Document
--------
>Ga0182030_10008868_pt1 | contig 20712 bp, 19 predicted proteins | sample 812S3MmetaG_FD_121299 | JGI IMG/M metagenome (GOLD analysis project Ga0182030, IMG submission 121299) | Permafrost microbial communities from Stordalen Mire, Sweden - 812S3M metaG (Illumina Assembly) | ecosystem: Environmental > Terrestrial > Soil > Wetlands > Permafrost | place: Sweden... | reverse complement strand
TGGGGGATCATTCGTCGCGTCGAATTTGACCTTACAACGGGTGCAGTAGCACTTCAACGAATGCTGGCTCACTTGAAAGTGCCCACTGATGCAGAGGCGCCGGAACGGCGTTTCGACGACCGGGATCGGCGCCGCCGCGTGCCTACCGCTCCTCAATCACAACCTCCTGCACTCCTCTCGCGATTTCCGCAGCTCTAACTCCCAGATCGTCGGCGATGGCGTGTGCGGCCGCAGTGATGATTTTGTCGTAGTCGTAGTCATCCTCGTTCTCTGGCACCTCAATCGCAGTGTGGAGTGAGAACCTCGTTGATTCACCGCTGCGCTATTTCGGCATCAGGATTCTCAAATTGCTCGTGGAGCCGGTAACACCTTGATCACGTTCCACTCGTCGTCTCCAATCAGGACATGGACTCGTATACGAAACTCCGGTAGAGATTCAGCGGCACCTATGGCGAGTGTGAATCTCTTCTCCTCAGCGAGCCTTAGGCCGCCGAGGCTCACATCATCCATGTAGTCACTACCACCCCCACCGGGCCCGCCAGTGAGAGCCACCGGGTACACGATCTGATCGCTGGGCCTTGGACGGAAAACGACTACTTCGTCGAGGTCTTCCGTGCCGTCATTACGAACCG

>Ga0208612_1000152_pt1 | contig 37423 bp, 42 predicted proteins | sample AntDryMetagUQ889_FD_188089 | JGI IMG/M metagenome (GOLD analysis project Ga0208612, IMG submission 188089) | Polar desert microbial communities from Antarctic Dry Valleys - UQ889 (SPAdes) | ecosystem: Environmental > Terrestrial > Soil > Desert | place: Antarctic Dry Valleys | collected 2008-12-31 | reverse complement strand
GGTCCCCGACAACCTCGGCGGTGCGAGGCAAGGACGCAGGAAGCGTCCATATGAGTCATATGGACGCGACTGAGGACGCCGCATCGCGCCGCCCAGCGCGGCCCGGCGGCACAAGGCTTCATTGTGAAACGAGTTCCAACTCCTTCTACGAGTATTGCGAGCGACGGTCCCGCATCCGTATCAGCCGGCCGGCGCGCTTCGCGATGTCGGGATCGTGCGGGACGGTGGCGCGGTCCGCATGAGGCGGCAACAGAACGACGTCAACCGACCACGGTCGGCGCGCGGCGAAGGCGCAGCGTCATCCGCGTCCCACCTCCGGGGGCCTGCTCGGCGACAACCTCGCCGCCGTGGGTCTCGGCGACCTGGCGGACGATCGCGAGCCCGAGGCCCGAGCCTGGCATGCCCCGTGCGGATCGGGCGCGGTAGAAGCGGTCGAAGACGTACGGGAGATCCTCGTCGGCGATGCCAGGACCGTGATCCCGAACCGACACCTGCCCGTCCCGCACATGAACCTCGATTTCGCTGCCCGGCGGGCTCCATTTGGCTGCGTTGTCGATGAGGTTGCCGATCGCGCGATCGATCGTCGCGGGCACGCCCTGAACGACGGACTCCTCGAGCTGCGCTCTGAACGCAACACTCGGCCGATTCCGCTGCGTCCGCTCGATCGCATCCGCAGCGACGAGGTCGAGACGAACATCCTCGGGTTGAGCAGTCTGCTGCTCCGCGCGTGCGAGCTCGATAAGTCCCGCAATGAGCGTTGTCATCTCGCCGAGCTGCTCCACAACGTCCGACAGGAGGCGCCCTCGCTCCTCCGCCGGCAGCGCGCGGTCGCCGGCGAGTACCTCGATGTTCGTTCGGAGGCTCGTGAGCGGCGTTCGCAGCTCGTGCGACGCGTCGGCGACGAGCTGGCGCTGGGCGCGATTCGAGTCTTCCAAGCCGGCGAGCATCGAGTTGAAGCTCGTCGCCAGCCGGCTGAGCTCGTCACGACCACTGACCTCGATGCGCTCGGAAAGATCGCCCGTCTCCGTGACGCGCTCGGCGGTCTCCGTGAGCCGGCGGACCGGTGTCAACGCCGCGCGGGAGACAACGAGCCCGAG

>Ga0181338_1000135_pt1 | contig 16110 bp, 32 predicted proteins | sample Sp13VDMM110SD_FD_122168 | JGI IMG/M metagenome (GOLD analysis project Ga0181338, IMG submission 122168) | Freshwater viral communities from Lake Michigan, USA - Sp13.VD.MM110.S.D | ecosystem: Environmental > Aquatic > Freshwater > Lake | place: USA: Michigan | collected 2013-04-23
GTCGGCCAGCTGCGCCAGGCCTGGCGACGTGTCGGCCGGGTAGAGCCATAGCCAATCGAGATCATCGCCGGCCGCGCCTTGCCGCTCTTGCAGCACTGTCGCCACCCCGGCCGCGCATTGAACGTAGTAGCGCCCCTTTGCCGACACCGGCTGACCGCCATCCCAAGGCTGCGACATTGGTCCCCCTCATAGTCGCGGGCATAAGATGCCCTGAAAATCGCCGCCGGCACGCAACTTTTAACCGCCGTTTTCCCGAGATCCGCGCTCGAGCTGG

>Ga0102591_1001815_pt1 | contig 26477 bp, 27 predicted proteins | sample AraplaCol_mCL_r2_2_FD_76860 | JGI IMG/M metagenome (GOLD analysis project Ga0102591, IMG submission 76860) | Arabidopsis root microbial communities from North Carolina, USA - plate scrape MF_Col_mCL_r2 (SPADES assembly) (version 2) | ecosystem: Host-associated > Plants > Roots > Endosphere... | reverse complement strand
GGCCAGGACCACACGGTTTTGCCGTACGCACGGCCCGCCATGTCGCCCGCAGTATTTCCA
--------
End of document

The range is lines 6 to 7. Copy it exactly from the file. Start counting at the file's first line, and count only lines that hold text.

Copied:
GTCGGCCAGCTGCGCCAGGCCTGGCGACGTGTCGGCCGGGTAGAGCCATAGCCAATCGAGATCATCGCCGGCCGCGCCTTGCCGCTCTTGCAGCACTGTCGCCACCCCGGCCGCGCATTGAACGTAGTAGCGCCCCTTTGCCGACACCGGCTGACCGCCATCCCAAGGCTGCGACATTGGTCCCCCTCATAGTCGCGGGCATAAGATGCCCTGAAAATCGCCGCCGGCACGCAACTTTTAACCGCCGTTTTCCCGAGATCCGCGCTCGAGCTGG

>Ga0102591_1001815_pt1 | contig 26477 bp, 27 predicted proteins | sample AraplaCol_mCL_r2_2_FD_76860 | JGI IMG/M metagenome (GOLD analysis project Ga0102591, IMG submission 76860) | Arabidopsis root microbial communities from North Carolina, USA - plate scrape MF_Col_mCL_r2 (SPADES assembly) (version 2) | ecosystem: Host-associated > Plants > Roots > Endosphere... | reverse complement strand